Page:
If some savvy entrepreneurs being able to sell canned bottles of fresh outback air was any indication, the Chinese market has an increasing interest in purchasing authentic, high-quality foreign products across a broad range of categories.
A report from China’s National Bureau of Statistics studying the nation’s 2016 economic data found that the Chinese ecommerce industry generated AU$1 trillion (¥5.16 trillion) last year, an increase of 26.2 percent from 2015.
The report also revealed that Chinese consumers prefer “premium” quality products, which they often obtained by ordering imported goods online. As a result from this increase, according to the report, Alibaba’s Tmall Global ecommerce marketplace, which sells premium imported goods, more than doubled its sales last year.
Tapping into the growing demand within China for international products is Sydney-based startup DaigouSales. Integrating with popular Chinese social media platform WeChat, the startup offers an ecommerce marketplace allowing Australian brands to sell their products directly to Chinese consumers.
Helmed by entrepreneur Mathew McDougall, a long time player in the Chinese market, the business looks to provide a simplistic alternative to a growing process used by Chinese consumers to access quality international products.
Called ‘Daigou’, which translates to ‘buying on behalf of’, the process involves overseas shoppers buying items on behalf of a buyer based in China.
Generally occurring over WeChat and exclusive Diagou marketplaces, the service, according to McDougall, has become increasingly popular due to many Chinese buyers having a low trust in online websites selling international products.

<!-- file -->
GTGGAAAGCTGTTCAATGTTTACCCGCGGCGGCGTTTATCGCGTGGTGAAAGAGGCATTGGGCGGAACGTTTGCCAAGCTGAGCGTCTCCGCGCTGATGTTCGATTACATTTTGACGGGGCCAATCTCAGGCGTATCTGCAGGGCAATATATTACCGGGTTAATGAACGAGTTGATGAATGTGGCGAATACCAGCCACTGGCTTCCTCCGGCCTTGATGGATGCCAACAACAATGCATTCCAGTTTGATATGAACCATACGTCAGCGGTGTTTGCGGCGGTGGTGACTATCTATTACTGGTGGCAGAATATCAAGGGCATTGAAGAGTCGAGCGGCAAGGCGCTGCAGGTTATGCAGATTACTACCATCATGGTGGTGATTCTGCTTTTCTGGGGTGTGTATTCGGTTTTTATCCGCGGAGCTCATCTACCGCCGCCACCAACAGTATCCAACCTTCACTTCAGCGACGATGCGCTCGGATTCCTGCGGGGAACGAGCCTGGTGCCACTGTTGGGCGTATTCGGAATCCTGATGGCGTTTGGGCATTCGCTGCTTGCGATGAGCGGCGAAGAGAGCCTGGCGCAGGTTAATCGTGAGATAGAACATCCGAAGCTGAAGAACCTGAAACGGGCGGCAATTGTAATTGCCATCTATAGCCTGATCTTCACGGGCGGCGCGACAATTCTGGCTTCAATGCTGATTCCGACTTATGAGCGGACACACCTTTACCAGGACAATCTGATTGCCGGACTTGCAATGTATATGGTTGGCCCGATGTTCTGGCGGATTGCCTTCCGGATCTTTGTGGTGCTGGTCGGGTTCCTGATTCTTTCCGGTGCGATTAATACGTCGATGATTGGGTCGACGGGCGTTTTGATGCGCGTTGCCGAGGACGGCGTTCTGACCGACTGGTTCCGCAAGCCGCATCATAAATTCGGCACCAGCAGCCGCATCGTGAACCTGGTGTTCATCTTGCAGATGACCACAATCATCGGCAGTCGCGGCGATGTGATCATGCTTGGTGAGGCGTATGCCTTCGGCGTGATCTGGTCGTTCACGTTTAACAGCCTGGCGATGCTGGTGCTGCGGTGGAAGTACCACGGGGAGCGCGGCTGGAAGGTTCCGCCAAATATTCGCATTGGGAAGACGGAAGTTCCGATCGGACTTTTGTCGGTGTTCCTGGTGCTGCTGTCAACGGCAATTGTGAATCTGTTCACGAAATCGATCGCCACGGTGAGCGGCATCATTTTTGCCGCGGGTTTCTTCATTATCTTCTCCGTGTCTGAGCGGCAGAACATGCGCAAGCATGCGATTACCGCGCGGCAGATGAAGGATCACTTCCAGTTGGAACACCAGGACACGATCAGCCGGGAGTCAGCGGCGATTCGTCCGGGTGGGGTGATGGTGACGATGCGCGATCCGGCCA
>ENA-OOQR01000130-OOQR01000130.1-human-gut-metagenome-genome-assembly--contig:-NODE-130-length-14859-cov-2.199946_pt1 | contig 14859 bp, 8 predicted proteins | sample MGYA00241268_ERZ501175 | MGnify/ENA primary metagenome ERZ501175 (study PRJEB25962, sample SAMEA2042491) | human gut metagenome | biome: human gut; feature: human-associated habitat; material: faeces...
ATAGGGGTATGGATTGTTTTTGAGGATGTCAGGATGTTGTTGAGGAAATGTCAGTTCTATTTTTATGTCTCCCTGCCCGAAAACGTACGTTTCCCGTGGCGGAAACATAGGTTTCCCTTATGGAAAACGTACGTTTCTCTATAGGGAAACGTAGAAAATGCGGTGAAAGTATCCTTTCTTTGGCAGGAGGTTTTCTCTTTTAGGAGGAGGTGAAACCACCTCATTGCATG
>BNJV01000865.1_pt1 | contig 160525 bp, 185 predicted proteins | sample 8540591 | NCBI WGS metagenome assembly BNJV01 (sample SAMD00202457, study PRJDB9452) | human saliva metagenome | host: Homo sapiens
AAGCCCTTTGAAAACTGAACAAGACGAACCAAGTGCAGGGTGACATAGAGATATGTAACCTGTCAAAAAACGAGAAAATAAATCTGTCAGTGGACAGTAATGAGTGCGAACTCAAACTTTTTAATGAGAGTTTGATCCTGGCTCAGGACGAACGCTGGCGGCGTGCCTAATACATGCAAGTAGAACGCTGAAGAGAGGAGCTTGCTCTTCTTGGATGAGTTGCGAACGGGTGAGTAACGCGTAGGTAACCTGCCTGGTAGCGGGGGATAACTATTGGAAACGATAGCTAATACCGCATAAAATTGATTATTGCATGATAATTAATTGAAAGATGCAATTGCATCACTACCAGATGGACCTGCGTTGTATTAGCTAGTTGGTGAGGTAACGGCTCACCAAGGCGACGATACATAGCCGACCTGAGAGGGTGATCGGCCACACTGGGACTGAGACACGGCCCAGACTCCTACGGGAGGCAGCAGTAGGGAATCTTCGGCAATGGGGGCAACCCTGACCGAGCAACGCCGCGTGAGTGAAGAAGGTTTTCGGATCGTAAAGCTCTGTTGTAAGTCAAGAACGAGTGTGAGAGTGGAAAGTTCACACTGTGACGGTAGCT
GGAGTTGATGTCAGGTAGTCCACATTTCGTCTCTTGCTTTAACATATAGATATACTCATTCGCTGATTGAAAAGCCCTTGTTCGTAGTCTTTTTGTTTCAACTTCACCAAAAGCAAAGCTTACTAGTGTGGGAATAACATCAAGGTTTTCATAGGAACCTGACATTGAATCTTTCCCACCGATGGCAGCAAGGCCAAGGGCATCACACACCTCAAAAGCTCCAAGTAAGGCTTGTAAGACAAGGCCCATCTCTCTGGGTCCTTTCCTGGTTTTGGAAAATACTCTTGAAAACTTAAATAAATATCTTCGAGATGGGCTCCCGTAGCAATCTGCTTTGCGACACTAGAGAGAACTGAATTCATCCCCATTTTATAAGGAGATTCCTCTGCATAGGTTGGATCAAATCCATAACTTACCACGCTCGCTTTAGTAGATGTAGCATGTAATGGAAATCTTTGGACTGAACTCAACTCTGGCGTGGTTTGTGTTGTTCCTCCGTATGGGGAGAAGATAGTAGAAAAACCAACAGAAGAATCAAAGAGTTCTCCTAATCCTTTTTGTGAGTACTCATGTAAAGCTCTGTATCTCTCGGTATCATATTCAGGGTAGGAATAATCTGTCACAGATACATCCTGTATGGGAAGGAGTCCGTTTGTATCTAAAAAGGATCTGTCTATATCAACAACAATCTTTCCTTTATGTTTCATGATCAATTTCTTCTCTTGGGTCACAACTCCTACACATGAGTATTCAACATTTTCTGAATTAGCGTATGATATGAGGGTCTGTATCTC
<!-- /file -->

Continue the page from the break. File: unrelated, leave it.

McDougall took to explaining how the Daigou process works.
“The daigou buyer goes to a retail outlet, gift shop, or pharmacy to purchase this product, after which they take the products to a ‘daifa’, [or a] Chinese postal shop to package and ship,” he said.
“The products are then generally airfreighted to China overnight, then spend five to 10 days being cleared through customs prior to being delivered to the door of their buyers. Payment for the products is made via WeChat Pay.”
Seeing his wife spent “incredible amounts of time” partaking in the trend by purchasing Australian products for family and friends in China, McDougall wanted to develop a way to automate the process, removing the intensive manual labour element.
Considering how “ubiquitous” WeChat was with Chinese consumers, and that the Daigou practice was already commonly completed through the social media platform, McDougall sought to set up DaigouSales through WeChat.
“When ‘daigous’ use the DaigouSales platform, they don’t have to travel to purchase, worry about collecting payments, nor do the shipping,” he said.
Key to building a marketplace for a Chinese audience, according to the founder, was the element of “trust”, as well as ensuring that the platform’s design fit into the correct framework to target Chinese consumers.
“The Chinese market is different in almost every conceivable way, from the types of platforms Chinese use for social media to the types of consumer behaviour they exhibit,” said McDougall.
“Ninety-two percent of Chinese netizens use some form of social media, with many Chinese consumers regularly posting messages in WeChat, online forums or blogs. A mistrust of traditional media channels and advertising, along with the heightened significance of networking within Chinese society, makes China especially suited to marketing through these types of social media. For example, many Chinese consumers often use online communities to evaluate products and services they are planning to buy.